Date: Sunday, November 5, 2017
Session Title: ARHP Clinical Practice/Patient Care/Health Services Research
Session Type: ARHP Concurrent Abstract Session
Session Time: 4:30PM-6:00PM
Background/Purpose: Traumatic knee injuries, such as tears and ruptures of the anterior cruciate ligament (ACL) and/or menisci, are associated with osteoarthritis (OA). Surprisingly little is known, however, about the etiology and pathology underlying this association. Large epidemiologic studies of populations with high rates of knee injury are needed to enhance our understanding of the onset and progression of injury-mediated OA. We investigated radiographic OA, symptoms, and patient-reported outcomes in military officers with and without a history of traumatic knee injury.
Participants were 439 military officers who either had a history of ACL and/or meniscal injuries (knee injury group) or were injury-free (uninjured group). Participants were recruited from an existing cohort of 6452 military officers originally enrolled between 2004 and 2008 as matriculating cadets at the U.S. Air Force Academy, U.S. Military Academy, or U.S. Naval Academy. The knee injury group (n=167) experienced ACL/meniscal injuries prior to, during, or after their 4-year academy career. The uninjured group (n=272) was site-matched from the same source cohort but had no history of ACL/meniscal injuries. Injury status was established using a self-reported injury history questionnaire, confirmed by clinical record review. Knee OA was assessed using 1) a single-item measure of knee pain, aching, or stiffness in the past 30 days, 2) a patient-reported knee outcome measure (Knee injury and OA Outcome Score [KOOS]; 0 [extreme] – 100 [no problems]), and 3) standardized weight-bearing posteroanterior radiographs of the tibiofemoral joint obtained using a fixed-flexion knee positioning frame. Radiographic knee OA was defined as Kellgren-Lawrence grade ≥2. Knee-injured and non-injured groups were compared using descriptive statistics and prevalence ratios (PR) with 95% confidence intervals (95%CI).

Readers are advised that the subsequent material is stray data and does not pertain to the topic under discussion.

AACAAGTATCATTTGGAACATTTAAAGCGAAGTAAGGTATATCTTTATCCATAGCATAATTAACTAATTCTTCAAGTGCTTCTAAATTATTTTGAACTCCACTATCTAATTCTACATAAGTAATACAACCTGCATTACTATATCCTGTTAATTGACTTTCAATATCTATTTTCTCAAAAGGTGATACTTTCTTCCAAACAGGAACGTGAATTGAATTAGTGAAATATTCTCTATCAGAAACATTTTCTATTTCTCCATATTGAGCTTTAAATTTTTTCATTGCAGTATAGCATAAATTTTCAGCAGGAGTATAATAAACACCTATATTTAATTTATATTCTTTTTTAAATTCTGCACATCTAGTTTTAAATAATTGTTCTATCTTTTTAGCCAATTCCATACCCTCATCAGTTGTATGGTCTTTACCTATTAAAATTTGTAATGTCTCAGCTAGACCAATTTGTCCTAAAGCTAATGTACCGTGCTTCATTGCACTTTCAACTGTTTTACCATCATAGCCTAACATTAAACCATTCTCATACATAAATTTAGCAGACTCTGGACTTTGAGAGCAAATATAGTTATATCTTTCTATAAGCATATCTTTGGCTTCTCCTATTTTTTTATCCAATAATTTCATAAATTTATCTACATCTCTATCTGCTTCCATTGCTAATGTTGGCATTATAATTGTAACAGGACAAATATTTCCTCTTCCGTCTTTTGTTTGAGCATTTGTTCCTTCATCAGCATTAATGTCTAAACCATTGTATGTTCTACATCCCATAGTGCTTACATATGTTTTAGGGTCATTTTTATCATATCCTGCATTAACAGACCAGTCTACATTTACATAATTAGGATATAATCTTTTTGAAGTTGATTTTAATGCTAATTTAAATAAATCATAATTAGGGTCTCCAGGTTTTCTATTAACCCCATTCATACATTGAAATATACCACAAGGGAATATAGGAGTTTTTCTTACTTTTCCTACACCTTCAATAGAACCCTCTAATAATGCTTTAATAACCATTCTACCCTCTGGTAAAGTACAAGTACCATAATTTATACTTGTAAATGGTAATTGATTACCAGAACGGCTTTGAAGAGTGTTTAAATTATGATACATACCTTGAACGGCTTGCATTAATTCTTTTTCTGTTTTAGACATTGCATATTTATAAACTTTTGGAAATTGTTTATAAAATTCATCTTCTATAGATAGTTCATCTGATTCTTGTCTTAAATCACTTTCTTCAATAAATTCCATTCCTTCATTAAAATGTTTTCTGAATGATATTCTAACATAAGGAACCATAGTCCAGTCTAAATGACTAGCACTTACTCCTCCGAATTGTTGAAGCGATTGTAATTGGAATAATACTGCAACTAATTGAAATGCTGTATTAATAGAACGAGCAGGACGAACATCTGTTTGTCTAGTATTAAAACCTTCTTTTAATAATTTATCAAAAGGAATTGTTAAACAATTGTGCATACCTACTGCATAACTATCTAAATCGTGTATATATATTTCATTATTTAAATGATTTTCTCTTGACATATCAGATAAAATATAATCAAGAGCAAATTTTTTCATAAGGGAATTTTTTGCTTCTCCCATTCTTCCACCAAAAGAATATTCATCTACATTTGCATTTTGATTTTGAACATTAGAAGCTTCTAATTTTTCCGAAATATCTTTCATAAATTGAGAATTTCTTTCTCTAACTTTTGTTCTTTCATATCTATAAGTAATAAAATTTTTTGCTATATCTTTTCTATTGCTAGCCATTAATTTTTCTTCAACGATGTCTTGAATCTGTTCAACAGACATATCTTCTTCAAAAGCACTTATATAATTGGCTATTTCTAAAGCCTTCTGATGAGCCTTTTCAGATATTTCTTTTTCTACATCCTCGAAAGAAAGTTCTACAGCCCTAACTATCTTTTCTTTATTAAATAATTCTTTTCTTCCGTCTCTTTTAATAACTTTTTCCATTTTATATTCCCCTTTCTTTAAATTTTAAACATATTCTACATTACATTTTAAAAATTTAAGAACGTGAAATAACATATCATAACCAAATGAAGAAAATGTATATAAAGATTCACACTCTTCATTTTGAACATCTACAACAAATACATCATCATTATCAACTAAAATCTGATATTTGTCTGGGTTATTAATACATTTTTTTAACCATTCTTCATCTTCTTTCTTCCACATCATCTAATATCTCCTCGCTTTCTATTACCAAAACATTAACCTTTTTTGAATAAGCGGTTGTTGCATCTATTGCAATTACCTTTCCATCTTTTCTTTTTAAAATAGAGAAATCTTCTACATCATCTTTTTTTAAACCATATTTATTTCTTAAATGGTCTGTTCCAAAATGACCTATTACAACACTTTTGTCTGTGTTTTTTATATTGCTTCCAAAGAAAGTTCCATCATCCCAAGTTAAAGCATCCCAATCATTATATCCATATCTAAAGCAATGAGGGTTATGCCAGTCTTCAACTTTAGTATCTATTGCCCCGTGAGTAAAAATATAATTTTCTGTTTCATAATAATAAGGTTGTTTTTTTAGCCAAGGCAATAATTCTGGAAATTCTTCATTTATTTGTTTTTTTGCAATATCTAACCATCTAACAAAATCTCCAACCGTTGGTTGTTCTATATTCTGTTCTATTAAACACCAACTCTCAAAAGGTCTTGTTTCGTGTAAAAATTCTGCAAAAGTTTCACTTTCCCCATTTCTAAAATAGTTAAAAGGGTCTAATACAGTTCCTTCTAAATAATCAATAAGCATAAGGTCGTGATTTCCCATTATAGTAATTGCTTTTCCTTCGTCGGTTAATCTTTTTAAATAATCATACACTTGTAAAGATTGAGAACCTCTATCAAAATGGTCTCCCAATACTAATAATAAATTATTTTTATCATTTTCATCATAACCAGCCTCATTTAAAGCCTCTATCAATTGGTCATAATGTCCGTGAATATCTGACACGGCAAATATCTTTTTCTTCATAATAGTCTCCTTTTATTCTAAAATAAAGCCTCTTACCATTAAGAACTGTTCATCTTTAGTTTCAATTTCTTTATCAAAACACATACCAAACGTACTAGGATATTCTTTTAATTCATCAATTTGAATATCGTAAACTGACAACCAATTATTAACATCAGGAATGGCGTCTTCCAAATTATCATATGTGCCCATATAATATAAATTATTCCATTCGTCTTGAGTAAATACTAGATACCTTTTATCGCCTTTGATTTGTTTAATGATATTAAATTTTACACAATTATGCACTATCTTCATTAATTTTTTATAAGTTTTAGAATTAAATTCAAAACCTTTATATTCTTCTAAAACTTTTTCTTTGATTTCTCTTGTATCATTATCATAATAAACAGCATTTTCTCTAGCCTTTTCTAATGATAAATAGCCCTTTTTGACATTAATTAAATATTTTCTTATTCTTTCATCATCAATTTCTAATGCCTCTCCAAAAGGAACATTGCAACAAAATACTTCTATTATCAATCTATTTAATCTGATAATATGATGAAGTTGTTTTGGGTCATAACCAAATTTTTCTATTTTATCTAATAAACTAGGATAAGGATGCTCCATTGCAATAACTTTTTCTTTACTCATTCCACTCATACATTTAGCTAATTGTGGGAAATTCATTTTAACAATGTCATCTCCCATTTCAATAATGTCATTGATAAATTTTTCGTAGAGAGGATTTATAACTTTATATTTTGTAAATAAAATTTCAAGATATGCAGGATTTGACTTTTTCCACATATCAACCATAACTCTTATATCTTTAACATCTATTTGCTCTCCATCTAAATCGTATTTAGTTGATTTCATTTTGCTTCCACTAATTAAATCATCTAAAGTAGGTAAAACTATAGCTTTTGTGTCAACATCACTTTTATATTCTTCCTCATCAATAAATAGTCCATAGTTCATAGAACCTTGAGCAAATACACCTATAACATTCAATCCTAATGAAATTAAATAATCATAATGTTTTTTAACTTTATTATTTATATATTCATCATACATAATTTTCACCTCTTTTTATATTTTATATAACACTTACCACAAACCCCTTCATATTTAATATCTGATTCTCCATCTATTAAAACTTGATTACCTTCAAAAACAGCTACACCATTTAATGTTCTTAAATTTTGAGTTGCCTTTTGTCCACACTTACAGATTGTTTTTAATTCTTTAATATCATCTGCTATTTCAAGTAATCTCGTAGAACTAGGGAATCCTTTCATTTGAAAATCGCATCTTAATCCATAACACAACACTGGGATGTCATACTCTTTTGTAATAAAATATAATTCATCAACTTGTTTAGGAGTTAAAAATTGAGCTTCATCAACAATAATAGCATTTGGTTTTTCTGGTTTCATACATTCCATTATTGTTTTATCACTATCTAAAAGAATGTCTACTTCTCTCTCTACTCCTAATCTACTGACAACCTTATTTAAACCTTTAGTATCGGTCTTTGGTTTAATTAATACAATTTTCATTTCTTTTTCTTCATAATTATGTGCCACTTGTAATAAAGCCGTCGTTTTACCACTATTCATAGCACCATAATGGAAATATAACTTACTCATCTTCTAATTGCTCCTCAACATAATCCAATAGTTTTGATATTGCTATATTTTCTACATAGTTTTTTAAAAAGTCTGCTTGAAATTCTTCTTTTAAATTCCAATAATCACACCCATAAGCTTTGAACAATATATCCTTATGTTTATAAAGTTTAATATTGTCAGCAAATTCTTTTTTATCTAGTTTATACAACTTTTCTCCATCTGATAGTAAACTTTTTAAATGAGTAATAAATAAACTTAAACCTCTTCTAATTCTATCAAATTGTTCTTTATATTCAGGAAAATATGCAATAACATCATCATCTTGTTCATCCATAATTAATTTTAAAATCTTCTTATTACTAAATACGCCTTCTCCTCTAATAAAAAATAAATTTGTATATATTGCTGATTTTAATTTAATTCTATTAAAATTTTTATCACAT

Results: Enrollment was completed on March 31, 2017, and collection of survey and radiographic data is on-going. Currently available data are presented. Among 403 participants with survey data, mean age was 28 years and mean body mass index was 25 kg/m2. Per the parent cohort, 40% were women. Mean time from first ACL/meniscal injury to follow-up assessment was 8.6 years. Among participants with available knee radiographic data, 19.0% (16/84) of knee-injured had radiographic knee OA, compared to 0% (0/104) of the uninjured (PR=40, p<0.001). Nearly 38% (51/136) of participants with knee injury reported moderate-severe symptoms vs. 13% (20/156) of the uninjured (PR=2.9, 95%CI: 1.8, 4.7, p<0.001). Among 292 participants with available KOOS data, the knee-injured had clinically-relevant deficits on KOOS symptoms, sports/recreation, and quality of life scales (mean differences: -7.7, -8.1 and -11.0, respectively vs. non-injured, all p<0.001).
Conclusion: Traumatic knee injuries are strongly linked to early-onset knee OA, which greatly impacts quality of life and knee function during physically-vigorous activities. At a mean age of <30 years, young officers with a history of knee trauma experience substantial limitations from OA that impede their military performance.
To cite this abstract in AMA style:Golightly YM, Nocera M, Cantrell J, Renner JB, Marshall SW. Relationship of Traumatic Knee Injuries to Early-Onset Knee Osteoarthritis in Young Military Officers [abstract]. Arthritis Rheumatol. 2017; 69 (suppl 10). https://acrabstracts.org/abstract/relationship-of-traumatic-knee-injuries-to-early-onset-knee-osteoarthritis-in-young-military-officers/. Accessed April 3, 2020.
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